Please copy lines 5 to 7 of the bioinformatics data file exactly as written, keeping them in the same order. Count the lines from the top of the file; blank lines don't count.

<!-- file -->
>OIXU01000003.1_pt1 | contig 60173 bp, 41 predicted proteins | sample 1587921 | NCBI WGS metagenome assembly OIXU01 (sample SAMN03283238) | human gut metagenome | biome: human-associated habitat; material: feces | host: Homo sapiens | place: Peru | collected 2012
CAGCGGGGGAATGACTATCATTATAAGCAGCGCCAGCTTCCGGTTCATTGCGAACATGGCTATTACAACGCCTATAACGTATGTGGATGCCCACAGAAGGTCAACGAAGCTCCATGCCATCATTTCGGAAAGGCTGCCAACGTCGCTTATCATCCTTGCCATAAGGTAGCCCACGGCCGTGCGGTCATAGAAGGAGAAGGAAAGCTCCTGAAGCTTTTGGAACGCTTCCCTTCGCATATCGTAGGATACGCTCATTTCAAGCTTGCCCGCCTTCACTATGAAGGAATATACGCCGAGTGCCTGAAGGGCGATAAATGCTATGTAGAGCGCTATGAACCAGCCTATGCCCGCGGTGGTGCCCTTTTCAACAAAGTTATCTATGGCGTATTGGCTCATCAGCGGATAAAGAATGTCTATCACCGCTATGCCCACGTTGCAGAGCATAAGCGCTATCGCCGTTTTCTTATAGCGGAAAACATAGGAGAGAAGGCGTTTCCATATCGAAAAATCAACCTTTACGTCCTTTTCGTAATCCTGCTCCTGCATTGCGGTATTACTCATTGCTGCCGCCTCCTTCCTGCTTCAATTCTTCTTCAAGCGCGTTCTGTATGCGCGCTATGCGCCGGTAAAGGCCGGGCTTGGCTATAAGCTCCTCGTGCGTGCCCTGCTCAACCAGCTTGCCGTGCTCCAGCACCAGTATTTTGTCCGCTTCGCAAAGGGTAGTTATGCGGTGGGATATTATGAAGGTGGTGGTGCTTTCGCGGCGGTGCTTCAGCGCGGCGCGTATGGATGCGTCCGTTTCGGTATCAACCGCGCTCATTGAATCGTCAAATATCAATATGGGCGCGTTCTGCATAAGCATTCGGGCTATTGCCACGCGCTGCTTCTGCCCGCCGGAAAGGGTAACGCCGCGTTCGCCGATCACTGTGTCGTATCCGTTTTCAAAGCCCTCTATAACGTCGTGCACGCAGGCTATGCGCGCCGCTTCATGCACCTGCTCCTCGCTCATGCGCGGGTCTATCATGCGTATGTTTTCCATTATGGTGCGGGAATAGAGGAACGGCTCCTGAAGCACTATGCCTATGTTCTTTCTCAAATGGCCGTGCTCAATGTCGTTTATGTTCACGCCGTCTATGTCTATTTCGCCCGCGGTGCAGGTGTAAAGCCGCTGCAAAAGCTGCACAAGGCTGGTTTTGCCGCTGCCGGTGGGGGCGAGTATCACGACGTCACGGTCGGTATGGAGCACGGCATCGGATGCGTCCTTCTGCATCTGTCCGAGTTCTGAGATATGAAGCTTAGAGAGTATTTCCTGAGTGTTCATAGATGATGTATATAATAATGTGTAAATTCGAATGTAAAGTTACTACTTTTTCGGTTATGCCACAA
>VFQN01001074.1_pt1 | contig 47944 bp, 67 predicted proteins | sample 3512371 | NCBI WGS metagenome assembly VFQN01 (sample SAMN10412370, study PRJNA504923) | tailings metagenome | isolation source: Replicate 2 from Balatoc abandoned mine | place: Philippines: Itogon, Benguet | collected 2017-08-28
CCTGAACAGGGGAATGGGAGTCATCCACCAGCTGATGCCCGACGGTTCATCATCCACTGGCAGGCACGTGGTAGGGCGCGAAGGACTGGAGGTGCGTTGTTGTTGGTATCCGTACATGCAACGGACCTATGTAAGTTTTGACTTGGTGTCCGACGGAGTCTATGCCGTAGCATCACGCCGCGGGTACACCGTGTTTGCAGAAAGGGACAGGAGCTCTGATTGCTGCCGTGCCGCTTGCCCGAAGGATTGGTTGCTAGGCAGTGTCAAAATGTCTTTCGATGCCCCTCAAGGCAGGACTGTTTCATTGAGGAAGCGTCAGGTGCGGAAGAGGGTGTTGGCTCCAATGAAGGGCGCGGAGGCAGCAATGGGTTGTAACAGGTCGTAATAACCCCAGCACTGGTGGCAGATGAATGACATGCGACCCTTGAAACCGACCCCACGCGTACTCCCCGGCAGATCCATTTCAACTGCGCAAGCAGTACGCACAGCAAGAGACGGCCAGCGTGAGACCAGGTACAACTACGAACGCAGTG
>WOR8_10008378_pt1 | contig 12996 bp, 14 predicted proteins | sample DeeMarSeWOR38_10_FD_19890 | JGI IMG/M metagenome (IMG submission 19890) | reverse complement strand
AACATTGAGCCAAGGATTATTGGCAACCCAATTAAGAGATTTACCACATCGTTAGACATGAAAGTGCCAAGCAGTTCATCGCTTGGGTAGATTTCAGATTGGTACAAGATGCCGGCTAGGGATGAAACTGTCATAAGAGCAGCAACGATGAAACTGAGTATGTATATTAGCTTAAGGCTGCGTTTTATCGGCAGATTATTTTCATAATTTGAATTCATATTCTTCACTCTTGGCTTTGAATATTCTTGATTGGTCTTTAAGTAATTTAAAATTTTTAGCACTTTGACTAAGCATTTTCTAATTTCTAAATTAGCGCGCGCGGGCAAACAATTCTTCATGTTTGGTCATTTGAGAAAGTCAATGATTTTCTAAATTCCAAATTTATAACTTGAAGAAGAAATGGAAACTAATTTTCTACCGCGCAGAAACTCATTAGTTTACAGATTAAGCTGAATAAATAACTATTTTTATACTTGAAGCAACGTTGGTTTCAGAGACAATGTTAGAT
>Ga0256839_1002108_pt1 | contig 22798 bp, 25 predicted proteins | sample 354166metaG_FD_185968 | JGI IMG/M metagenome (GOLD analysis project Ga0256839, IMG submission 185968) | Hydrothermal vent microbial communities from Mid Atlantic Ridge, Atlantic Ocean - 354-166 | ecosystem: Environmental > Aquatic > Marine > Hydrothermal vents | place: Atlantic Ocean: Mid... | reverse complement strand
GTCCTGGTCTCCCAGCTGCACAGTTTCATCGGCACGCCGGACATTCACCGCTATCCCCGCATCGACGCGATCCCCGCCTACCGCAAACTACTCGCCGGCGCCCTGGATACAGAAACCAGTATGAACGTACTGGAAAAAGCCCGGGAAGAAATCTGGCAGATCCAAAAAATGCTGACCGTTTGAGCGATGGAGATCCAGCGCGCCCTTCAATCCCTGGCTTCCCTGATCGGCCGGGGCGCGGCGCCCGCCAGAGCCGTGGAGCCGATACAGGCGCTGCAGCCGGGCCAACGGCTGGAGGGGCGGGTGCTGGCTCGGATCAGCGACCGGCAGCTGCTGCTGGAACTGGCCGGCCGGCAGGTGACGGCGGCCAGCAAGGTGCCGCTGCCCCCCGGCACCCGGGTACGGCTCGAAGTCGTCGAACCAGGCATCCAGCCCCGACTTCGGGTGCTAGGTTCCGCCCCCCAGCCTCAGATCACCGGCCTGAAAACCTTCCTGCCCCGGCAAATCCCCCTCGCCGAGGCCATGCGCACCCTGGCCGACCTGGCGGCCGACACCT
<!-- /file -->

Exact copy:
>WOR8_10008378_pt1 | contig 12996 bp, 14 predicted proteins | sample DeeMarSeWOR38_10_FD_19890 | JGI IMG/M metagenome (IMG submission 19890) | reverse complement strand
AACATTGAGCCAAGGATTATTGGCAACCCAATTAAGAGATTTACCACATCGTTAGACATGAAAGTGCCAAGCAGTTCATCGCTTGGGTAGATTTCAGATTGGTACAAGATGCCGGCTAGGGATGAAACTGTCATAAGAGCAGCAACGATGAAACTGAGTATGTATATTAGCTTAAGGCTGCGTTTTATCGGCAGATTATTTTCATAATTTGAATTCATATTCTTCACTCTTGGCTTTGAATATTCTTGATTGGTCTTTAAGTAATTTAAAATTTTTAGCACTTTGACTAAGCATTTTCTAATTTCTAAATTAGCGCGCGCGGGCAAACAATTCTTCATGTTTGGTCATTTGAGAAAGTCAATGATTTTCTAAATTCCAAATTTATAACTTGAAGAAGAAATGGAAACTAATTTTCTACCGCGCAGAAACTCATTAGTTTACAGATTAAGCTGAATAAATAACTATTTTTATACTTGAAGCAACGTTGGTTTCAGAGACAATGTTAGAT
>Ga0256839_1002108_pt1 | contig 22798 bp, 25 predicted proteins | sample 354166metaG_FD_185968 | JGI IMG/M metagenome (GOLD analysis project Ga0256839, IMG submission 185968) | Hydrothermal vent microbial communities from Mid Atlantic Ridge, Atlantic Ocean - 354-166 | ecosystem: Environmental > Aquatic > Marine > Hydrothermal vents | place: Atlantic Ocean: Mid... | reverse complement strand